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The Tuesday Take—Misperception

The Tuesday Take—Misperception

To open up the 2007 season, the New York Giants went on the road to play the Dallas Cowboys. They lost by 45-35 in a game that was not as close as the final score indicated. Last Thursday the Redskins went on the road and lost to the Giants by nine points in a game that was not as close as the final score indicated.

Yet the reaction to the game a year ago is vastly different to the game last week. Sure, the Giants had their critics and the buzzards were circling around Tom Coughlin. But the buzzword then and now, as that game is being revisited, is that the Giants were "competitive". Even though half of their team, the defense, was completely ineffective, it was OK because they were able to post five touchdowns.

Just like the Giants a year ago, the Redskins were ineffective on one side of the ball but it was the Skins offense that couldn't get untracked. The Washington defense was respectable throughout.

We know what the reaction to the Redskins' loss has been. I heard a Sirius NFL Radio commentator say that the Skins would have trouble beating a high school team. Dan Steinberg in the DC Sport Bog did a good job of compiling some of the more hysterical reactions from both his WaPo compatriots and others.

Such contrasting viewpoints depending on which half of the team pulls a no-show are the norm on all levels of football. Even though they say that defense wins championships, if you're going to stink up the joint on one side of the ball, it had better be the defense. If you lose a high-scoring affair, you're in there fighting. If you lose while giving up just one touchdown you would have trouble beating Duke.

One more related point here. Please don't tell me that the Redskins were "lucky" or "fortunate" that the Giants didn't score more points, that it "could have been 28-0" , or any other such nonsense. Yes, the Giants drove into scoring position three more times in the first half after scoring their first and only touchdown. But the Redskins defense, not bad luck, stopped them and forced them to settle for field goals.

There were no dumb penalties on the Giants. They did not drop any passes. No questionable call or non-call cost New York a touchdown. There were no occasions where a wide-open receiver or a runner in the open field slipped and fell. The Redskins simply turned them away.

It's like saying that the Giants were lucky that the Redskins didn't run or pass for a first down on their first three possessions.

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Long injury list hampers Redskins practice

Long injury list hampers Redskins practice

As Jay Gruden stepped to the podium to read the injury report, he warned, “This will be a while.”

He was right, as he rattled off one the longest injury reports of the season.

Out were G Spencer Long (concussion), S Will Blackmon (concussion), DE Chris Baker (ankle), DE Ricky Jean Francois (knee/foot), DE Anthony Lanier (lower leg), G Shawn Lauvao (groin), OT Ty Nsekhe (ankle), and S Donte Whitner (illness).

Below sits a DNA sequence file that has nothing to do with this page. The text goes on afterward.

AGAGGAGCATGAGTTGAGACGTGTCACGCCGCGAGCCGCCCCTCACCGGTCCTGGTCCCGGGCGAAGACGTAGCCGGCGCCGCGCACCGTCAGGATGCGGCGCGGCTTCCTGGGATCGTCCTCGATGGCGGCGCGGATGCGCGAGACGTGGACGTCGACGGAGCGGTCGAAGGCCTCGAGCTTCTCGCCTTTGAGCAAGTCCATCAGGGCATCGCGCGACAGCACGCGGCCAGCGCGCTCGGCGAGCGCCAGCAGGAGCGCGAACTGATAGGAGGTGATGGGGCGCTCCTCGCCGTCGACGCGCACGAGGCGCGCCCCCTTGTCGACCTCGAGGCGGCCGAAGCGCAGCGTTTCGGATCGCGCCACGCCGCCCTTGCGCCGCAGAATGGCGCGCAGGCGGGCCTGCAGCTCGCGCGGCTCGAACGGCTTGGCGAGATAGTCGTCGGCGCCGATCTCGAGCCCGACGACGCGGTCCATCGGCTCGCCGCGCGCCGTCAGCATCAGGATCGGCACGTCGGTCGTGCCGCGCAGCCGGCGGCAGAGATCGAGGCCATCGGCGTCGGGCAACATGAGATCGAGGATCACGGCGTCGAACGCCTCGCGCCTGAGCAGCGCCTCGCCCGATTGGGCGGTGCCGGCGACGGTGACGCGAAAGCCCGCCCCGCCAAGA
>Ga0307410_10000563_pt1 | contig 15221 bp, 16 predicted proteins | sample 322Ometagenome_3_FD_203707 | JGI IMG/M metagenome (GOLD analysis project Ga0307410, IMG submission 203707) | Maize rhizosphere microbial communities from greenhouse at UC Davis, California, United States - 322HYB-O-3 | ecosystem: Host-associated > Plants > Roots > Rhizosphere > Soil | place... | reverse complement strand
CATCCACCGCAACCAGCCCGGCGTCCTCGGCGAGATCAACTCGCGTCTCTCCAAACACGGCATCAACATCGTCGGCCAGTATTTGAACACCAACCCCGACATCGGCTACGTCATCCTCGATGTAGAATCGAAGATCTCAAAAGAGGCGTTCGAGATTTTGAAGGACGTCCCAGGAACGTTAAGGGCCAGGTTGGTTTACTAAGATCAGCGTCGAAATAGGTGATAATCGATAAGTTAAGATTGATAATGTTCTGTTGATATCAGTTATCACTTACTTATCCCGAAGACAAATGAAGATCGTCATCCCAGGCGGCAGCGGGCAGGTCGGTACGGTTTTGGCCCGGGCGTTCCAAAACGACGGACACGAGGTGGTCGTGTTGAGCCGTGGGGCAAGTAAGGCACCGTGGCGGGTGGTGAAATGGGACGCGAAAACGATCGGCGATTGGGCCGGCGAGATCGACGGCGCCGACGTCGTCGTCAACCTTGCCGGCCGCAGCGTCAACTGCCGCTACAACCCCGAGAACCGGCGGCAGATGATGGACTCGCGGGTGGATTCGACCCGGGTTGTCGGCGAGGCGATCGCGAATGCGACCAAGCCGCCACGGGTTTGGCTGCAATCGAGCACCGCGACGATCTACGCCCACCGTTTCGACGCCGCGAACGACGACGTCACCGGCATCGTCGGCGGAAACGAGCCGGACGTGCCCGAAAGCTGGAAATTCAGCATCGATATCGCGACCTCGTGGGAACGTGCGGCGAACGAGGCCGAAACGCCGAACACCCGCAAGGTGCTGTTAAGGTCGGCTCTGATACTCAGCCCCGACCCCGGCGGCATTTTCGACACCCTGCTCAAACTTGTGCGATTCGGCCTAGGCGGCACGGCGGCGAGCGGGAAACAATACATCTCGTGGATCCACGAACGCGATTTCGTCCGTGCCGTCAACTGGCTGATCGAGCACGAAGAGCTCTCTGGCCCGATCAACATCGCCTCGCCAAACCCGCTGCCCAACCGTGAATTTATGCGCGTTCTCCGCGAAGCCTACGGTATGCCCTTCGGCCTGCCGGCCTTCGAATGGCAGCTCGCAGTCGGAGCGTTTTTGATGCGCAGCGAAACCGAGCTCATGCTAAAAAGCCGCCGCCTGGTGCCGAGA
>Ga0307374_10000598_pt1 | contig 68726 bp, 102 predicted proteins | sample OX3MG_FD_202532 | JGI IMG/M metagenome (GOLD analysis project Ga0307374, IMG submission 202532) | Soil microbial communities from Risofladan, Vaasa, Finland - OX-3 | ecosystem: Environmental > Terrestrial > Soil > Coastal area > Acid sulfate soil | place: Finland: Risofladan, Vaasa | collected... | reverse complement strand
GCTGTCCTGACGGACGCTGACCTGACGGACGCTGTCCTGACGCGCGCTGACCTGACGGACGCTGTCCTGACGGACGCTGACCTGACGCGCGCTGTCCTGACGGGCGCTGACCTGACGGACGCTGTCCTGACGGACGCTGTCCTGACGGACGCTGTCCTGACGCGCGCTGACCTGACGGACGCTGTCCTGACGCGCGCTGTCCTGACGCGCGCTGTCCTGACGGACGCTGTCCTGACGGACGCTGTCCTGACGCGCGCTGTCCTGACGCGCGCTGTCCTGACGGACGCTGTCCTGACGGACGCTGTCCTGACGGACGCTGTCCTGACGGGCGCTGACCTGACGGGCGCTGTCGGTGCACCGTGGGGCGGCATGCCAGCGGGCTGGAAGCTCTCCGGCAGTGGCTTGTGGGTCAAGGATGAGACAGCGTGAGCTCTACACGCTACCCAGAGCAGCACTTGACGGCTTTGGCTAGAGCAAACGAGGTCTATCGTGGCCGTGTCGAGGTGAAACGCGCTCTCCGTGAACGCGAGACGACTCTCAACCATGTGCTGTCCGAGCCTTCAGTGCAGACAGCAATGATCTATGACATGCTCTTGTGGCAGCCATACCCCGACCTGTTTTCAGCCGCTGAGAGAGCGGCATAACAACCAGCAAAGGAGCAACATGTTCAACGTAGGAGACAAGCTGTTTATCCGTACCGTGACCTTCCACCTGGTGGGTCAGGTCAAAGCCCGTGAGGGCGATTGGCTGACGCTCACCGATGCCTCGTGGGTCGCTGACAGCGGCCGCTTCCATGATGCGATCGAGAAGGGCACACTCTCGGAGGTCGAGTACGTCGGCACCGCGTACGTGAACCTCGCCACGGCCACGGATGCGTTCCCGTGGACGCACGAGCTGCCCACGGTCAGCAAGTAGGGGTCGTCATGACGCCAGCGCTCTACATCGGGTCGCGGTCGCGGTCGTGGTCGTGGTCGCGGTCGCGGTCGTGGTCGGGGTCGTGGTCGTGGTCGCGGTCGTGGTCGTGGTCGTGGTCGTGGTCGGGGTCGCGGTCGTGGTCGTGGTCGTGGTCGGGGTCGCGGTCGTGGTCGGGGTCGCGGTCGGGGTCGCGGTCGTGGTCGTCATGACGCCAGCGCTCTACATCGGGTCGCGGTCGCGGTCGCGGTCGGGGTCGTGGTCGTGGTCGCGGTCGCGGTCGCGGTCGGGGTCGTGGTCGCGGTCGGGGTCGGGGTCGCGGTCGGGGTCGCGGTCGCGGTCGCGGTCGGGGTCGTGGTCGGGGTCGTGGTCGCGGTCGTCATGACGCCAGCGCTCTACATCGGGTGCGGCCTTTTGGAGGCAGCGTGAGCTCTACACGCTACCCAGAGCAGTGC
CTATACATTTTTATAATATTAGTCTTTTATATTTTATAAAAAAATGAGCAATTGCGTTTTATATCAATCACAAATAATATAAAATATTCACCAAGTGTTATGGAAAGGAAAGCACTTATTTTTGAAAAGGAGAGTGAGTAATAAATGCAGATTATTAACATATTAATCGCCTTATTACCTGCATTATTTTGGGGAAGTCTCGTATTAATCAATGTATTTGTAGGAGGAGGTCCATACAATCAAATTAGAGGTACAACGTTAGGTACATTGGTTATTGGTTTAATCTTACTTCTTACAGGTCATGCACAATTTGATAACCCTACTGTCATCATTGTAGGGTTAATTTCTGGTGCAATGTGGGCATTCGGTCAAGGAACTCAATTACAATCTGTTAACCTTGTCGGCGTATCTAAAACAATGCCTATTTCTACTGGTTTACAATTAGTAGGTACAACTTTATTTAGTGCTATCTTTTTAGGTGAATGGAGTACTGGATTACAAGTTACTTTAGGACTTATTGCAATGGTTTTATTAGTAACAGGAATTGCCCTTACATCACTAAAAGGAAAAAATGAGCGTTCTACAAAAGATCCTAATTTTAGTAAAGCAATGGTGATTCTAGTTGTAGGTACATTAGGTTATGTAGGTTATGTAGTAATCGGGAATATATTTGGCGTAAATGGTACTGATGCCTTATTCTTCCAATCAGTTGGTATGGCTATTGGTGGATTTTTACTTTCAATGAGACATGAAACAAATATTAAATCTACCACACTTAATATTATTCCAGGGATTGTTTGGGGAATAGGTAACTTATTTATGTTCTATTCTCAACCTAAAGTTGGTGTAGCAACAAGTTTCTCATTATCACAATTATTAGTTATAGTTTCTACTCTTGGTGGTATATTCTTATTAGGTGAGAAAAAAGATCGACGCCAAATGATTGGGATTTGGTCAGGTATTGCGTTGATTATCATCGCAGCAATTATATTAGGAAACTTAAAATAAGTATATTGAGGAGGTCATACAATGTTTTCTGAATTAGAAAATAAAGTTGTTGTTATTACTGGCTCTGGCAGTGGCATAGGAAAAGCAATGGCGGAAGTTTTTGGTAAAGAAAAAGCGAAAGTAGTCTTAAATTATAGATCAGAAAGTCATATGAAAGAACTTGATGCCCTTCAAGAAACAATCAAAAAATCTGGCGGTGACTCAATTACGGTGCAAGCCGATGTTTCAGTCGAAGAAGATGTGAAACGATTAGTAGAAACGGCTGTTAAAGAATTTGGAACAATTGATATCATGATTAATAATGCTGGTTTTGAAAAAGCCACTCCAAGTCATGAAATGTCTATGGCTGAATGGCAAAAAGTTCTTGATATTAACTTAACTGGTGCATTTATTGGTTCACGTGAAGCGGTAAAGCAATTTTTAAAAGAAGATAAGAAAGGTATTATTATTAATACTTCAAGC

Of that group, all but Jean Francois, Lanier, and Nsekhe are starters. Between them and the limited players listed below it was difficult for the Redskin to conduct a normal practice.

“It was a challenge,” said Gruden of getting through it. “Practice was modified quite a bit today. We did more walkthrough today than we ever have on a Wednesday.”

“Sometimes you have to taper back just a hair to make it through practice, try to get the mental reps in with walkthrough and then hopefully the physical part will come maybe tomorrow. Friday we can open them up a bit.”

Limited in practice were TE Jordan Reed (shoulder), OLB Preston Smith (groin), ILB Will Compton (hip), G Brandon Scherff (ankle), and TE Derek Carrier (knee).

READ MORE: FULL UPDATE ON JORDAN REED

Reed returned to practice for the first time since suffering a Grade 3 sprain to the AC joint in his left shoulder in the game against the Cowboys on Thanksgiving. He missed the game in Arizona. While his limited participation was a good sign for his return it’ is way too early in the week to say with any degree of certainty that he will be playing against the Eagles.

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Robert Griffin III set to start Sunday for Browns vs. Bengals

Robert Griffin III set to start Sunday for Browns vs. Bengals

RGIII is finally getting another chance to play.

Plagued by injury after injury — most recently breaking a bone in his left shoulder in the Brown’s 29-10 loss to the Eagles in their season opener — the former Redskin is set to start for Cleveland against the Bengals on Sunday, ESPN’s Dan Graziano reports.

Griffin was cleared for contact last week after missing the majority of the Browns’ 0-12 season, and the team is coming off a bye week after its last loss to the Giants over Thanksgiving weekend.

In 2015, Kirk Cousins replaced Griffin as starting quarterback, and the Redskins released him at the end of the season. He signed a two-year, $15 million contract with Cleveland in March.  

In Griffin’s absence, the Browns have relied on Cody Kessler and Josh McCown, who boast a 65.5 and 54.5 completion percentage, respectively. The two combine for just 12 touchdowns this season.

Will Griffin be the key to ending the Browns’ winless season? We’ll find out Sunday.

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